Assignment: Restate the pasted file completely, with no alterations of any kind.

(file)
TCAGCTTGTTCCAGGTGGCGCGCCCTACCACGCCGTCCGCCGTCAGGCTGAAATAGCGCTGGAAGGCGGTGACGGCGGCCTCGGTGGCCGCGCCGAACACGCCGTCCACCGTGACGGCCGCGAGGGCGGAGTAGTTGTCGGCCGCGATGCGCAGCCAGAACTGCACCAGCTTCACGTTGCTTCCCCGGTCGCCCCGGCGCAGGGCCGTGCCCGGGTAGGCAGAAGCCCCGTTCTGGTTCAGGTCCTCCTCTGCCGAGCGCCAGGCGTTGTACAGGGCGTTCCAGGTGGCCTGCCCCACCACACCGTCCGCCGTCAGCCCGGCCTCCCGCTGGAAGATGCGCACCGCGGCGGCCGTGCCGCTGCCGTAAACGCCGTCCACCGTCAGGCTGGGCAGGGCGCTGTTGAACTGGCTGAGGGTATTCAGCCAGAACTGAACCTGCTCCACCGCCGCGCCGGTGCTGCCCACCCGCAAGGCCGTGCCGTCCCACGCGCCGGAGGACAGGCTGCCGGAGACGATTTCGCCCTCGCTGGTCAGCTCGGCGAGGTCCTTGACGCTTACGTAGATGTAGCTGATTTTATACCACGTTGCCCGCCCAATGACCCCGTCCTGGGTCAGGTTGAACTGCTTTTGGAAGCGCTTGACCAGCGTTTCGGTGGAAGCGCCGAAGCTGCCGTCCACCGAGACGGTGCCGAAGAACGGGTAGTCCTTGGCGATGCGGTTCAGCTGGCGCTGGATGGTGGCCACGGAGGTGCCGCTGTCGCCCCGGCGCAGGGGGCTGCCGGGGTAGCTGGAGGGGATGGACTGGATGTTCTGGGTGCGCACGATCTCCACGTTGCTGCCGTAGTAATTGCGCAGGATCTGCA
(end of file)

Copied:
TCAGCTTGTTCCAGGTGGCGCGCCCTACCACGCCGTCCGCCGTCAGGCTGAAATAGCGCTGGAAGGCGGTGACGGCGGCCTCGGTGGCCGCGCCGAACACGCCGTCCACCGTGACGGCCGCGAGGGCGGAGTAGTTGTCGGCCGCGATGCGCAGCCAGAACTGCACCAGCTTCACGTTGCTTCCCCGGTCGCCCCGGCGCAGGGCCGTGCCCGGGTAGGCAGAAGCCCCGTTCTGGTTCAGGTCCTCCTCTGCCGAGCGCCAGGCGTTGTACAGGGCGTTCCAGGTGGCCTGCCCCACCACACCGTCCGCCGTCAGCCCGGCCTCCCGCTGGAAGATGCGCACCGCGGCGGCCGTGCCGCTGCCGTAAACGCCGTCCACCGTCAGGCTGGGCAGGGCGCTGTTGAACTGGCTGAGGGTATTCAGCCAGAACTGAACCTGCTCCACCGCCGCGCCGGTGCTGCCCACCCGCAAGGCCGTGCCGTCCCACGCGCCGGAGGACAGGCTGCCGGAGACGATTTCGCCCTCGCTGGTCAGCTCGGCGAGGTCCTTGACGCTTACGTAGATGTAGCTGATTTTATACCACGTTGCCCGCCCAATGACCCCGTCCTGGGTCAGGTTGAACTGCTTTTGGAAGCGCTTGACCAGCGTTTCGGTGGAAGCGCCGAAGCTGCCGTCCACCGAGACGGTGCCGAAGAACGGGTAGTCCTTGGCGATGCGGTTCAGCTGGCGCTGGATGGTGGCCACGGAGGTGCCGCTGTCGCCCCGGCGCAGGGGGCTGCCGGGGTAGCTGGAGGGGATGGACTGGATGTTCTGGGTGCGCACGATCTCCACGTTGCTGCCGTAGTAATTGCGCAGGATCTGCA